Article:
Labor board picks don’t bode well

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On March 27, President Obama made good on his promise to make recess appointments to vacant positions. Among the 15 appointments that were announced, two are of particular interest to the business community.

Craig Becker and Mark Pearce were appointed to vacant slots on the National Labor Relations Board, swinging the makeup of the Board from one Democrat and one Republican to three Democrats and one Republican. The party make-up of the board is neither unusual nor unexpected, but the nominees themselves, particularly Craig Becker, do not bode well for American businesses trying to work their way out of recession and create or retain jobs.

Becker has spent his entire career in the union movement and is currently the associate counsel for the Service Employees International Union. Pearce has spent the bulk of his career in union-side labor law, and while he is quite partisan, he pales in comparison to the avidly union-friendly Becker.

Why should anyone really care? The union-company relationship is a fragile one, adversarial by nature, and often highly emotionally charged. It is the charge of the NLRB to balance the parties often competing interests. Herein lies the rub.

In the face of the inability of labor to push the Employee Free Choice Act, aka Card Check, through Congress, the next best thing is to have NLRB membership that will pursue every regulatory and legal interpretation it can to get to EFCA-like rules without that nasty setback of Congressional authority.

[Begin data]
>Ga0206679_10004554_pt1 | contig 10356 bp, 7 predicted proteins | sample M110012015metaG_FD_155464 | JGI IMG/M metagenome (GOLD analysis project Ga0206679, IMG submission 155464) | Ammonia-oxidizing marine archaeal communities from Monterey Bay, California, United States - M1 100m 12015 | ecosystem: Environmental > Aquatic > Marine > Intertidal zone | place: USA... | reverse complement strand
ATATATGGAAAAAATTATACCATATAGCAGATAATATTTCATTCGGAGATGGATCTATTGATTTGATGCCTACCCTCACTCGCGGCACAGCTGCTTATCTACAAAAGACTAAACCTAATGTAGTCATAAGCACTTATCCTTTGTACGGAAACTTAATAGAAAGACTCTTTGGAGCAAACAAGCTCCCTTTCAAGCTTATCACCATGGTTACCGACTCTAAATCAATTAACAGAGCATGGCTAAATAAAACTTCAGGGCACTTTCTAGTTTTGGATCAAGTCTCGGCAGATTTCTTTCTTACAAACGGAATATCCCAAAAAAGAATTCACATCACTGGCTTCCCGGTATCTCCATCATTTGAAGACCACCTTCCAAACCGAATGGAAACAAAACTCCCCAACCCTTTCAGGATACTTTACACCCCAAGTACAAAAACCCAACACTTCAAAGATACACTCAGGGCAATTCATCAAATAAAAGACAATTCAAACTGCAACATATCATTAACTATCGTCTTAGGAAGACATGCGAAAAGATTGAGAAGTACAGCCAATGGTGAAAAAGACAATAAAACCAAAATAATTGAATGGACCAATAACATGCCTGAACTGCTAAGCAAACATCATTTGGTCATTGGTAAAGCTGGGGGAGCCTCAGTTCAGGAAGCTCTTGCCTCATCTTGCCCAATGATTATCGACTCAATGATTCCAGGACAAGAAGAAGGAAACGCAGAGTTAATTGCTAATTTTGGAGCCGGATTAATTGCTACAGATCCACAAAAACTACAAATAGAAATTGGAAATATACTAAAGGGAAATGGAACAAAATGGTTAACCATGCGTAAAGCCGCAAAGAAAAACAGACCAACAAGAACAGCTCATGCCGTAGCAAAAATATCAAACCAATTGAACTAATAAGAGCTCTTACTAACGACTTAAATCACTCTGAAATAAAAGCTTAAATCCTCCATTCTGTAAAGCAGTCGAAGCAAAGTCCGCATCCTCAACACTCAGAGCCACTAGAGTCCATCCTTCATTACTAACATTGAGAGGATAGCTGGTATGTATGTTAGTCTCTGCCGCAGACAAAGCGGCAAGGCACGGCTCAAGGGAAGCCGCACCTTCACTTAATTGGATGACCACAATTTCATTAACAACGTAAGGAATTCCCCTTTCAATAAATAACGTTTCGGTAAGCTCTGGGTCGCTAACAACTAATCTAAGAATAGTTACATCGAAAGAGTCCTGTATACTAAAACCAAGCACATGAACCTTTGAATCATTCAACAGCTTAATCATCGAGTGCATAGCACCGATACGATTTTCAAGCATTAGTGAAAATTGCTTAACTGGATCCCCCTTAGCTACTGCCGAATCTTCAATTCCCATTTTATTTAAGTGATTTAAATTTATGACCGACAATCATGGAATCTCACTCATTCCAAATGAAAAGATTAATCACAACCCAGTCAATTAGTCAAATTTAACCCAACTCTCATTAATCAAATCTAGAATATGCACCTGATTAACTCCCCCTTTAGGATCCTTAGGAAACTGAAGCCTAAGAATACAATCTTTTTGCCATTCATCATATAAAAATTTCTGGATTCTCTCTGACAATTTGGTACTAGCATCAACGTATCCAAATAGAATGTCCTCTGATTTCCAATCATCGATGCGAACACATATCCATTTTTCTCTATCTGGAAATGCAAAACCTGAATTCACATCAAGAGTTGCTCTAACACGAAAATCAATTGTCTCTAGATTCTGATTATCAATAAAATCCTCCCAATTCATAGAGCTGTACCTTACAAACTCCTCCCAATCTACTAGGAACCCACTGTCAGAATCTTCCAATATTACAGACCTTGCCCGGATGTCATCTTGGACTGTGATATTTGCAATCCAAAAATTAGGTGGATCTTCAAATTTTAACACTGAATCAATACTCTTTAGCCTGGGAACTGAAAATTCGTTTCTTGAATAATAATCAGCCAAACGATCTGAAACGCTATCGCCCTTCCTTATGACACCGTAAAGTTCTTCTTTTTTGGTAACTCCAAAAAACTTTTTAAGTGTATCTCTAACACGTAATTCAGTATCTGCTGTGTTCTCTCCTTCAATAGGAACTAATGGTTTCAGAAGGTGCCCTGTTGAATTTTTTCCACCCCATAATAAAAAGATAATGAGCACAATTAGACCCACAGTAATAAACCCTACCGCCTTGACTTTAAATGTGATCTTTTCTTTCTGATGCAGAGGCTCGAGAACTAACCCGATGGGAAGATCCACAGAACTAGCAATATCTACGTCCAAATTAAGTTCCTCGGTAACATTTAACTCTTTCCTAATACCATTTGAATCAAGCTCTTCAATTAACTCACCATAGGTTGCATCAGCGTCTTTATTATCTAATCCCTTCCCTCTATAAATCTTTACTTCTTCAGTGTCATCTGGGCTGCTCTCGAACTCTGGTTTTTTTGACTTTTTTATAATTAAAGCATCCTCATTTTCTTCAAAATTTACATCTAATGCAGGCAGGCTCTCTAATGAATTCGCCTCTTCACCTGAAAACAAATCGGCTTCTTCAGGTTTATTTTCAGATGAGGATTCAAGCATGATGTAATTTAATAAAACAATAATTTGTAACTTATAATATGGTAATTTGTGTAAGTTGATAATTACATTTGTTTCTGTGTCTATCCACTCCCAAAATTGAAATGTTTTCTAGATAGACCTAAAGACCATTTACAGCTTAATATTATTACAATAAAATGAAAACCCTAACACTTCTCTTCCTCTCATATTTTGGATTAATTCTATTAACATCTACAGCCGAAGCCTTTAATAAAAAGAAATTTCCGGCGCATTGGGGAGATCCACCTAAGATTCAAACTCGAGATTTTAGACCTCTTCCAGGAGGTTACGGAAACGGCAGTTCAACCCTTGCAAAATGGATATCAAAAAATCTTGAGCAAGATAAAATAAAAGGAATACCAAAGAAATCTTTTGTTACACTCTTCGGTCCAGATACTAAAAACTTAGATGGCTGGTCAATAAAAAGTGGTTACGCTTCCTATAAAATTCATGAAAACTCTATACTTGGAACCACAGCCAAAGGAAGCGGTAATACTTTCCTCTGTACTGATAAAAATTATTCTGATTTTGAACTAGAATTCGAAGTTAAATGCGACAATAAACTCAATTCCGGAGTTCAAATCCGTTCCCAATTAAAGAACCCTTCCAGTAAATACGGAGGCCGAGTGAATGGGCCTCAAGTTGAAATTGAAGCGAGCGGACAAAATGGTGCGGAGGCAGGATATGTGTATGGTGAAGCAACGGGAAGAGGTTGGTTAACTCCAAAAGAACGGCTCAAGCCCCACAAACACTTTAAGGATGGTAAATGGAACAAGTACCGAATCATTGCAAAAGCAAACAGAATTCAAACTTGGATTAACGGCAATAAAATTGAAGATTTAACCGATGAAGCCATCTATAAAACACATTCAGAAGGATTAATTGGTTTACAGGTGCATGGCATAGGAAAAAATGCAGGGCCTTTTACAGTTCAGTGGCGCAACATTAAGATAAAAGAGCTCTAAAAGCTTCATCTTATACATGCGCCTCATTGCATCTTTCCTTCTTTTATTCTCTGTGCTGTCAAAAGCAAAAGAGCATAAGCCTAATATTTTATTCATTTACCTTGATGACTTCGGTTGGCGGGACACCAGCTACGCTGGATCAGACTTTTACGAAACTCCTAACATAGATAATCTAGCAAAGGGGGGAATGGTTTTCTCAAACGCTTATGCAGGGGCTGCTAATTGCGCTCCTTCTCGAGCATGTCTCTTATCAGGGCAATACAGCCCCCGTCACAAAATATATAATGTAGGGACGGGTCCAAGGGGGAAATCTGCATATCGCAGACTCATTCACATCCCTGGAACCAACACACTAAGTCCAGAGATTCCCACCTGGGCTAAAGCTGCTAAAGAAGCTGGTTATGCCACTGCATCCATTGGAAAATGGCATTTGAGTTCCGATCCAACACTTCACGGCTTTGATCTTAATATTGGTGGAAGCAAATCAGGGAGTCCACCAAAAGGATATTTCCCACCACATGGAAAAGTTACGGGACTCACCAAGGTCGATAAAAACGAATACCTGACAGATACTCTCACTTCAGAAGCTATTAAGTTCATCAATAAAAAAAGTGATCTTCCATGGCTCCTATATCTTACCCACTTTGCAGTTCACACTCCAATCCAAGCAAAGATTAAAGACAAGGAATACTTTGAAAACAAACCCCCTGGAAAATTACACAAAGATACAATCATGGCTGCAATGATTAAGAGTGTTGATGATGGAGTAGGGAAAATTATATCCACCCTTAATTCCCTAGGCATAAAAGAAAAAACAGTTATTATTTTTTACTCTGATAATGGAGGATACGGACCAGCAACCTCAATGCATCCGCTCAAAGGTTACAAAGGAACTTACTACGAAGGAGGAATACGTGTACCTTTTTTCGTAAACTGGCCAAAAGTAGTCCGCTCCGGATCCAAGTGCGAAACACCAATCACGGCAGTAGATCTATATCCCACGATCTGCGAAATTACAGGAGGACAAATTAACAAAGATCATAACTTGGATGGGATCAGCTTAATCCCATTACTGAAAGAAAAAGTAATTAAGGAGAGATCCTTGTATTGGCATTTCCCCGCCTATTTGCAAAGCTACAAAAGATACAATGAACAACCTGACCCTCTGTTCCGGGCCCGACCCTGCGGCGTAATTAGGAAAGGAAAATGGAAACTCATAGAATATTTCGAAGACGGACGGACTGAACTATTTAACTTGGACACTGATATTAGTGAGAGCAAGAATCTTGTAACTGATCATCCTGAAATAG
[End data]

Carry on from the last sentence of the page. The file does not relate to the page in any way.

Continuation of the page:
So what is on the table and what difference will it make?

On average, it takes around 45 days for a union election to occur from the date signed authorization cards are presented to the NLRB. During that period, a company can meet with employees, express their points of view, and provide facts and information about unions and union representation; something the union has been doing for weeks or months to get cards signed. If a company is taken unaware by employees’ interests in unionization, it is a wakeup call, and the company has the opportunity to learn what is upsetting employees and how they may need to change.

The NLRB is authorized to shorten this process. A target of an election date within 10 days of card presentation means that the unions have had unlimited time, in advance of the card presentation, to talk to and educate employees about the advantages of unionization. The company will have 10 days to talk with employees about how they perceive unionization and educate employees on the other side of the issue. Becker is on record as believing that employers should have NO voice in a unionization election.

The NLRB is the arbiter of whether a company or union has breached labor law or precedent. These breaches, called Unfair Labor Practices, if upheld, can result in significant fines. Under EFCA, fines for ULPs committed by companies, but not unions, would have risen dramatically, thus theoretically pushing employers into acquiescence.

Everyone knows there are two ways to generate revenue; raise the price or sell more. EFCA was the raise the price option; NLRB appointments are the sell more option. By interpreting ULP’s in the most favorable light for unions, more fines may be levied, increasing company costs and risks on UPLs.

There are a myriad of “what if’s” in these recent Board appointments, but one thing is certain: a National Labor Relations Board with Becker as a member will push every envelope it can between now and the end of 2011 for the betterment of unions; not necessarily the betterment of the American workforce and certainly not the growth of American business.

Ron McDonald is a partner with Mark Hines in One2One Partners LLC, a labor and employee relations firm. He can be reached at 303-929-9180 or